Based on age, blood pressure, clinical features, diabetes, and TIA duration, an ABCD2 score can predict with some accuracy stroke risk during the two-day window during which half of all sub-sequent strokes occur.


Shyam K. Prabhakaran, MD, assistant professor of neurological sciences and head of the Cerebrovascular Disease and Neurocritical Care Section at Rush University Medical Center in Chicago, recently reported that three simple markers can help differentiate between TIA and TIA mimics such as migraine: prior history of unexplained transient neurological attacks, presence of nonspecific symptoms, and gradual symptom onset.

In a 2008 paper published in the journal Cerebrovascular Diseases, Dr. Prabhakaran and his colleagues examined records of 100 emergency room patients who had an initial diagnosis of TIA and were admitted for further evaluation. Only 40 percent of these were a TIA, and the three clinical features correctly identified 79 percent of the cases. The speed of onset of symptoms was an especially effective marker, they found.

“This is a very telling marker for differentiating between the two,” Dr. Prabhakaran told Neurology Today in a telephone interview. “With neurological problems like migraine and seizures that can mimic a TIA, the onset of symptoms is progressive. With migraine, symptoms march along the cerebral cortex over minutes, unlike TIA, which happens within seconds.”

With TIA mimics, patients often report other non-focal symptoms in addition to focal neurologic symptoms, such as feeling lightheaded, gastrointestinal problems, and tightness of the chest, he explained. TIA is also unlikely if a patient has had a history of similar episodes where a TIA was later ruled out.

The issue harkens back to the need for good bedside skills, and especially good history-taking after an event, he told Neurology Today. “You often have to tease out a patient's history, which can be difficult, especially in the immediate aftermath of an episode when they may not be thinking clearly. It's not as easy as it sounds — most patients don't remember what happened very well.”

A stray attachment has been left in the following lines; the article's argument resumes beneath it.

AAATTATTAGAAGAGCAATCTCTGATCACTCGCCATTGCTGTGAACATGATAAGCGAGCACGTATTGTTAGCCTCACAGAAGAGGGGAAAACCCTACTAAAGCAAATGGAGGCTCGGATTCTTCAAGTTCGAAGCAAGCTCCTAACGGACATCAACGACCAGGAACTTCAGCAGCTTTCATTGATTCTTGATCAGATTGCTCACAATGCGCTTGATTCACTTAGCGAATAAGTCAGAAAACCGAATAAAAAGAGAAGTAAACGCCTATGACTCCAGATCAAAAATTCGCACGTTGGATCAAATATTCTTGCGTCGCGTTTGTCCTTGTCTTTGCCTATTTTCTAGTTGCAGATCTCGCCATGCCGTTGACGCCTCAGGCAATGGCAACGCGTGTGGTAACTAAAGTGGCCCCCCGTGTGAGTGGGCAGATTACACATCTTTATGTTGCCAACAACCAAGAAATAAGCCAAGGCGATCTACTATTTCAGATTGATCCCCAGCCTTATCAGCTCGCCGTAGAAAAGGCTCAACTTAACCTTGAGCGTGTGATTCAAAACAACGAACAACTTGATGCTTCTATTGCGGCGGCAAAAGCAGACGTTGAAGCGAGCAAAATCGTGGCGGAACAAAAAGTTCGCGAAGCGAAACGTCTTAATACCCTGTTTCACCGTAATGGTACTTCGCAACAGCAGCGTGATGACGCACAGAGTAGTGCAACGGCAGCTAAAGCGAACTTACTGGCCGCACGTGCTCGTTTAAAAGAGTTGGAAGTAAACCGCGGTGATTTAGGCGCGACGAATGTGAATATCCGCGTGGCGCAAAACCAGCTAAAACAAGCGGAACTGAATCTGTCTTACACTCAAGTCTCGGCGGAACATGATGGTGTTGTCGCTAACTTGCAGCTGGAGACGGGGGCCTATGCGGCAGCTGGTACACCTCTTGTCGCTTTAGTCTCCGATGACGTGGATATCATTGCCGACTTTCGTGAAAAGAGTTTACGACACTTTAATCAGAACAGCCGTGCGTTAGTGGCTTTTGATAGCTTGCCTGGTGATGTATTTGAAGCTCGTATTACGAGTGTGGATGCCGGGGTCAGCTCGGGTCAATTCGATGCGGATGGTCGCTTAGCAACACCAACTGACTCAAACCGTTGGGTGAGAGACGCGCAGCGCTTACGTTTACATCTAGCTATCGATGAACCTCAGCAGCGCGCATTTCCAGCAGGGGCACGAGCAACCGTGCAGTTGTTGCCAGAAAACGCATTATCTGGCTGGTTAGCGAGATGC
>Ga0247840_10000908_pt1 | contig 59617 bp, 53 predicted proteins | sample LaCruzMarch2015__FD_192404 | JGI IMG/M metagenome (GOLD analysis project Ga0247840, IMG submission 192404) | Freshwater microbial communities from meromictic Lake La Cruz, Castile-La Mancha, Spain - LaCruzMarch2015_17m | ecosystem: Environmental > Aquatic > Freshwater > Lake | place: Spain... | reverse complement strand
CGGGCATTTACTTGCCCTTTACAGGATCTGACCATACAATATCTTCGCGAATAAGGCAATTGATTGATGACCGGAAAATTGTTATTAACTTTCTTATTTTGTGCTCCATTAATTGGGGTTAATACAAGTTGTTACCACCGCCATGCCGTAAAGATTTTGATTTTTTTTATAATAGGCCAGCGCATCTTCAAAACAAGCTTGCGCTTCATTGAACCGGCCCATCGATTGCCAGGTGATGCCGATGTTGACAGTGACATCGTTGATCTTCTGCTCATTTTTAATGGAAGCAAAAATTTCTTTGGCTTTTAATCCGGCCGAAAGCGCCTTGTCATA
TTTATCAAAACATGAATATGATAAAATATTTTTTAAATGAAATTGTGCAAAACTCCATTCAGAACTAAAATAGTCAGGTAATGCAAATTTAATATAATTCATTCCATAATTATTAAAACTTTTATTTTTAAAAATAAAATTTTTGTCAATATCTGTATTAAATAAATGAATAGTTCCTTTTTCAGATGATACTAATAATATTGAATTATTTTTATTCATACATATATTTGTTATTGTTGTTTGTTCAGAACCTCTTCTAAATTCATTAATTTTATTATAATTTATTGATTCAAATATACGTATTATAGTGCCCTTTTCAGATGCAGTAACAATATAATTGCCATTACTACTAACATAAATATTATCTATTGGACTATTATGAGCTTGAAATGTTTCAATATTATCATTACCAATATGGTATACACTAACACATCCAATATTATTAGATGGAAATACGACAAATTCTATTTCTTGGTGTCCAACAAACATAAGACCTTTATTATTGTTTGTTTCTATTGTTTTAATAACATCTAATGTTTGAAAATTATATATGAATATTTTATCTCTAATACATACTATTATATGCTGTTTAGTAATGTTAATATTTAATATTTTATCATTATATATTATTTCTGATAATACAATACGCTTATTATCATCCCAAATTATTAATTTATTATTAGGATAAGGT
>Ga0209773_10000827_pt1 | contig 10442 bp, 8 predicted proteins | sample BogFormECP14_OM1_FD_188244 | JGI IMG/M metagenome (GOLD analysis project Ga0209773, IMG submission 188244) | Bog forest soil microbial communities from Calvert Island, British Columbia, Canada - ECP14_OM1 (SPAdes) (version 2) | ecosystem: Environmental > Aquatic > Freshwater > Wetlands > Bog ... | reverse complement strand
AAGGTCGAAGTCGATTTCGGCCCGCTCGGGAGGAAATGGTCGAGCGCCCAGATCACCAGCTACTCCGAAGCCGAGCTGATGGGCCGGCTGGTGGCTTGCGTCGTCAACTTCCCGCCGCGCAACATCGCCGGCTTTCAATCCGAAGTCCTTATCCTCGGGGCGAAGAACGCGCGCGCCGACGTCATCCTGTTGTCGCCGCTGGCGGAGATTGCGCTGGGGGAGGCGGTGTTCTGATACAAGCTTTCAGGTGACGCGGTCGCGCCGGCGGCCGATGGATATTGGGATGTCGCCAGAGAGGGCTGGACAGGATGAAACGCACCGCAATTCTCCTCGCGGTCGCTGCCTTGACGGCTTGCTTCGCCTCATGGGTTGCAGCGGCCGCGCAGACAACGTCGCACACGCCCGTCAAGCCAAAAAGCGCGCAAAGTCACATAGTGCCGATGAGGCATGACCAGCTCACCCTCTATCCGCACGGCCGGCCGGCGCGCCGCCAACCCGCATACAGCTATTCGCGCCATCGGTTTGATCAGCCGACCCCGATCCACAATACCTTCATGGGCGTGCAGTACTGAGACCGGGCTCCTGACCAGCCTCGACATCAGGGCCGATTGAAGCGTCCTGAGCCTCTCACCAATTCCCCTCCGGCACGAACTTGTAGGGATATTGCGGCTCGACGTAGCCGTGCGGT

Medication-related side effects are another area where symptoms of TIA can occur. Six out of 60 patients in the study who did not have a TIA had side effects from a medication they were taking at the time.

“Clearly, having experts like stroke neurologists involved early can often help decipher these nuances,” he said.


“The problem is enormous, but evaluating these episodes is never a waste of resources,” commented Patrick D. Lyden, MD, chair of neurology at Cedars-Sinai Medical Center in Los Angeles.

“Many mimic episodes are really post-epileptic seizures and associated paralysis [or Todd's paresis, characterized by post-seizure localized weakness, often affecting speech and vision], as well as migraine, both of which can be dangerous conditions as well. Even if they have not experienced a true TIA, they need to be evaluated by a neurologist with vascular expertise,” he told Neurology Today in a telephone interview.

Cedars-Sinai is opening a new unit specifically dedicated to evaluating TIA patients in an effort to add to the current medical evidence base for decision-making. All patients seen at the new unit will be admitted overnight for evaluation, using imaging and other clinical tests.

“Many patients get a lot of redundant tests, but rarely have their history taken by experienced TIA neurologists,” he said. “Unfortunately, I think the trend is that fewer neurologists will get this training because we have bifurcated the profession into specialists in neurology and vascular neurology,” he noted.

“What we really need are better data on the diagnostic reliability of the tests that are being used,” Dr. Lyden said. “A lot of CT imaging used in the emergency phase of a possible TIA may not be necessary. After all, these patients are going to get an MRI anyway, and that will show whether there has been a vascular event.”